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It’s been a crazy week for airline CEOs. First, Ben Baldaza, the outspoken leader of Spirit Airlines was suddenly and unexpectedly replaced after leading the airline for a strong ten years. He’s followed by the former CEO of AirTran, who coincidentally has a strong background in mergers.
Then, late this week United announced that its CEO, who was in the process of recovering from a heart attack, has just undergone heart replacement surgery. That procedure will keep him out of pocket through the end of the first quarter, though it’s unclear whether he will be fit to resume his high-stress position at that time.
All this tumult plus the unstable global market has airline stocks suffering. All three legacy carriers are down this week and even Spirit, which got a bump after Baldaza left, has returned to late-2015 levels. If we keep this up, 2016 is going to be an interesting year.
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Ryanair Grew Twice as Fast as EasyJet in 2015 as Low-Cost Flights Boom: Ryanair Holdings Plc grew at more than twice the pace of EasyJet Plc last year, taking its annual passenger tally above 100 million for the first time, as Europe’s two biggest low-cost carriers tapped a surge in leisure travel and stepped up efforts to win traffic from network rivals. Read more at Skift
United Airlines CEO Undergoes Heart Transplant Surgery: United Airlines said in a statement that CEO Oscar Munoz underwent a heart transplant surgery earlier today. Read more at Skift
How to Deal With Flight Delays and Other Travel Headaches: Travel in an age of uncertain climate means that at some point, your plans are likely to be upended by weather. Still, with a bit of preparation and the right attitude, it doesn’t have to proverbially rain on your vacation. Read more at The New York Times
The 3 Largest U.S. Airlines Just Raised Their Fares Across the Board: Three of the largest U.S. airlines have inched up fares in what could mark the first industry-wide hike since June. Read more at Skift
How Abu Dhabi Airport Prepares for 45 Million Passengers: Abu Dhabi Airport has planned major IT infrastructure and technology upgrades to accommodate its growth plans, increasing to a passenger capacity of 45 million by 2017. Read more at Skift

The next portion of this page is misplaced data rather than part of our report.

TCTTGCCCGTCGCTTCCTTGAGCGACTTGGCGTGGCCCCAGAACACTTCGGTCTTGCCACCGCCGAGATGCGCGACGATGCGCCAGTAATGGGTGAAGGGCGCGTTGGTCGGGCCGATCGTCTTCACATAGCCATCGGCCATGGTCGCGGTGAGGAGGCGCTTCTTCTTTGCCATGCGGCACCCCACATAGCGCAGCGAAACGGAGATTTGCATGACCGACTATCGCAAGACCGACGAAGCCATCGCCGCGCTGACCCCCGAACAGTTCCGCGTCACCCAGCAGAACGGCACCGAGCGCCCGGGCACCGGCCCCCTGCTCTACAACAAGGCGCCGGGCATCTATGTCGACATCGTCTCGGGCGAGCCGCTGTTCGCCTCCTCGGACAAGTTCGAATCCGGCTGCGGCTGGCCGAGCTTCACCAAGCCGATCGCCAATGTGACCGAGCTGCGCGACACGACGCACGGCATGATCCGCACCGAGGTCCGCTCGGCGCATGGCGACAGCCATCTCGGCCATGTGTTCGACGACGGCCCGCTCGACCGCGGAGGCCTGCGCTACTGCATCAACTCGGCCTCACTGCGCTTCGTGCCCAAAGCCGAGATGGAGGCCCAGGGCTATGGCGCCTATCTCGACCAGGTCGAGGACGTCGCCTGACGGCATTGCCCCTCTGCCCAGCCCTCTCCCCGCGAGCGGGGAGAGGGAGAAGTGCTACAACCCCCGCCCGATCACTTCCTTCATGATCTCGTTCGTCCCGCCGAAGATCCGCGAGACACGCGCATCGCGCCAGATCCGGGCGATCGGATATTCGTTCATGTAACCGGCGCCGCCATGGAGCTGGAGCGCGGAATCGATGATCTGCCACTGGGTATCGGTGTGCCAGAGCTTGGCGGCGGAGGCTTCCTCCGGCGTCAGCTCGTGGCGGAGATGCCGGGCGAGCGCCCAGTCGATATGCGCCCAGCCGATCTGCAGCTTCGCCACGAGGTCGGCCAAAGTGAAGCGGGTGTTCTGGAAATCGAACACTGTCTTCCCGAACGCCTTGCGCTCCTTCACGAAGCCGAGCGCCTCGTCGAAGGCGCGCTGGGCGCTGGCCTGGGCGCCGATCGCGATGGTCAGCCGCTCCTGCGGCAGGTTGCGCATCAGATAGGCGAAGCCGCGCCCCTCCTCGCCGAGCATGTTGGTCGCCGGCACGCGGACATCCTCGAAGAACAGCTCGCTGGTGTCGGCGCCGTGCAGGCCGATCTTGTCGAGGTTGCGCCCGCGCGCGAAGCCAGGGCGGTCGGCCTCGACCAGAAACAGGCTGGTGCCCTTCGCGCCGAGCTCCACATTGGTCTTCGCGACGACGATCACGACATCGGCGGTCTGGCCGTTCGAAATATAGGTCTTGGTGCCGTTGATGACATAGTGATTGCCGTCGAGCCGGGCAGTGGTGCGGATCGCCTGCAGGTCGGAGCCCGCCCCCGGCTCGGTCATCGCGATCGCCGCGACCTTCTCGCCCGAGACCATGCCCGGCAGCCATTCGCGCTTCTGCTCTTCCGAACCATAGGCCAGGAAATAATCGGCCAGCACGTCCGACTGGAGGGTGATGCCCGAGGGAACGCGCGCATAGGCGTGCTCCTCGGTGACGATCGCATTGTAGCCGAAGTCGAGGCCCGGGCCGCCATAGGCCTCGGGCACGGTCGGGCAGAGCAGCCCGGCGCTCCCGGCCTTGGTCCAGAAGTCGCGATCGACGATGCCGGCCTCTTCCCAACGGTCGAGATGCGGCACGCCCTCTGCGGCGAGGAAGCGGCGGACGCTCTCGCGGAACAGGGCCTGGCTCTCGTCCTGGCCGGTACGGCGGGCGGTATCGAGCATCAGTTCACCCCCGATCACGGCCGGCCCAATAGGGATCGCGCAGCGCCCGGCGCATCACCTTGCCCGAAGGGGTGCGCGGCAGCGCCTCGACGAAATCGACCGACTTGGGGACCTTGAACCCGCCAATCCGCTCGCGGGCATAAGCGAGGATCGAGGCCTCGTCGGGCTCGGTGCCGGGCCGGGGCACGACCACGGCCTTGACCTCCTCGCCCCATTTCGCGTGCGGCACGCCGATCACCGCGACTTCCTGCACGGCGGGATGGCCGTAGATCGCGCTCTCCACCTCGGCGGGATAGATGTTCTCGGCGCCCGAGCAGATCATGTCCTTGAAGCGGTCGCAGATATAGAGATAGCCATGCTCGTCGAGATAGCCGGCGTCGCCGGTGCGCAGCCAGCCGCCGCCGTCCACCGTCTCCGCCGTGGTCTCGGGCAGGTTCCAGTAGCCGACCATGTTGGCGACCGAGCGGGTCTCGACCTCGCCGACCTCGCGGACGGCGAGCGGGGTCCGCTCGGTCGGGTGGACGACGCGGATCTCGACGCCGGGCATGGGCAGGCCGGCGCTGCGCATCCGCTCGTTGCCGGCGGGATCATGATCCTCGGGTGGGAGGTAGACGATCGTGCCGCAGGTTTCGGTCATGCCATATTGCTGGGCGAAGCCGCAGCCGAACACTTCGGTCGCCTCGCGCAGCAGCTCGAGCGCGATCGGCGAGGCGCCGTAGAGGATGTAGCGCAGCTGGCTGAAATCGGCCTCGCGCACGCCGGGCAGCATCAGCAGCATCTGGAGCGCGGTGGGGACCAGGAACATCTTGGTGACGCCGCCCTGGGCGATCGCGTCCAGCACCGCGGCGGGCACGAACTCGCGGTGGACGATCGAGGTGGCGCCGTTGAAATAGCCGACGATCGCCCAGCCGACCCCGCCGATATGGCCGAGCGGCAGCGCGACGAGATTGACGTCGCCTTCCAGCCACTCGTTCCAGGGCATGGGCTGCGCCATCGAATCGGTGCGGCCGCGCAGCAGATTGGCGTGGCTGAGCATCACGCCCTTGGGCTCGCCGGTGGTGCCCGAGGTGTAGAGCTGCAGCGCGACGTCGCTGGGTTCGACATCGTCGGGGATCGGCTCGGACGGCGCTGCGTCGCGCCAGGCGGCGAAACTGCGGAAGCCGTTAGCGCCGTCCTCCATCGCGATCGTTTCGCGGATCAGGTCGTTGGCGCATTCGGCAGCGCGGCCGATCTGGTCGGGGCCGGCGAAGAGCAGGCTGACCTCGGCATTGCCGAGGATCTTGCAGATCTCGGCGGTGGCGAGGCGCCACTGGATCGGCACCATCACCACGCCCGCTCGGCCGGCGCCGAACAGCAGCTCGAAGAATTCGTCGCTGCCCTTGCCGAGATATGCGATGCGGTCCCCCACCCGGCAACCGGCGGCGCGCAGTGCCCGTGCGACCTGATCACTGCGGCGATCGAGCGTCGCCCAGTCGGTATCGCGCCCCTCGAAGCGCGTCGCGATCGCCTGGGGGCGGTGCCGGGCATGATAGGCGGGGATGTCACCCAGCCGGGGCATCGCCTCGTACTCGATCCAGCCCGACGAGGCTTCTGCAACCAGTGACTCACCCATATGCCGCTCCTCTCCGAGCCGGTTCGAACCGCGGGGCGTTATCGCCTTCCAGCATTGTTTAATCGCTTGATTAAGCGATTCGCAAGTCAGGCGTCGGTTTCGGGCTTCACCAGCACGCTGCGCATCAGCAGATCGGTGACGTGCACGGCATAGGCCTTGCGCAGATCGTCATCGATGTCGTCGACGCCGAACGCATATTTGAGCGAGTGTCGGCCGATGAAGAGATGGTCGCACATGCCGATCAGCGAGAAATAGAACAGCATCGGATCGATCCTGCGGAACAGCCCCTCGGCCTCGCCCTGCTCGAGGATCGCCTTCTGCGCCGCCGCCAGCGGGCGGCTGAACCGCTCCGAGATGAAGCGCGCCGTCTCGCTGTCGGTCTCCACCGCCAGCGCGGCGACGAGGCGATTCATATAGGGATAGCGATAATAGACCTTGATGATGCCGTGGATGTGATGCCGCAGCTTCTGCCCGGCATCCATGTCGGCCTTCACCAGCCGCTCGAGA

Tarmac Delay Rule Makes Delayed Flight Experience Worse According to Study: A study has found that the legislation intended to protect passengers from delays on the tarmac has actually made life worse for those unlucky enough to find themselves grounded. Read more at FlyerTalk
Life Inside the Anti-Runway Camp Outside Heathrow Airport: Near London’s Heathrow airport, object of an intense political debate over whether to expand, activists opposing its growth gather on the site of a former market garden. Read more at Skift
This Week in Travel Startup Funding: Audi Invests in Silvercar: Silvercar raised a $28 million Series C round from new investor Audi and existing investors Austin Ventures and Eduardo Saverin bringing the Austin, Texas-based startup’s total funding to $59.5 million. Read more at Skift
Uber Pays Tiny Penalty for Privacy Violations in New York City: New York’s attorney general has announced a settlement with Uber requiring the car service app to protect riders’ personal information. Read more at Skift
The Austrian Company Ready to Replace the Passport With a Smartphone: An Austrian passport-maker in business for 200 years says it is ready to put vital identity documents on that most personal of devices – the smartphone. Read more at Skift
The Hotel In-Room Tablet Isn’t Dead, It May Even Be Evolving: Aria Resort & Casino is outfitting all of its 4,004 rooms this week with new tablets developed by UK-based Crave Interactive, designed to provide better guest messaging, streamlined in-room purchasing, and room management. Read more at Skift
Good Reasons for Hotel Guests to Think Small Before Checking in This Year: 2016 might be the year that frequent travelers re-think their hotel loyalty allegiances. Read more at Skift
The Inside Story of How Marriott Didn’t Want Starwood Until It Did: The Starwood sales process, which kicked off April 29 at the urging of some of the hotel chain’s shareholders, involved 30 U.S. or foreign hotels or investment groups that reached out or were contacted, while Marriott International ultimately took home the grand prize in November for $12.2 billion. Read more at Skift
What Smart Hotels Are Doing to Create Successful Restaurants Now: Hotel restaurants are notorious for being overpriced and underwhelming, often disappointing travelers looking for either a social atmosphere or touch of comfort while on the road. Read more at Skift
Vice just launched a surprisingly decent travel show called Streets. Skift has the profile here.
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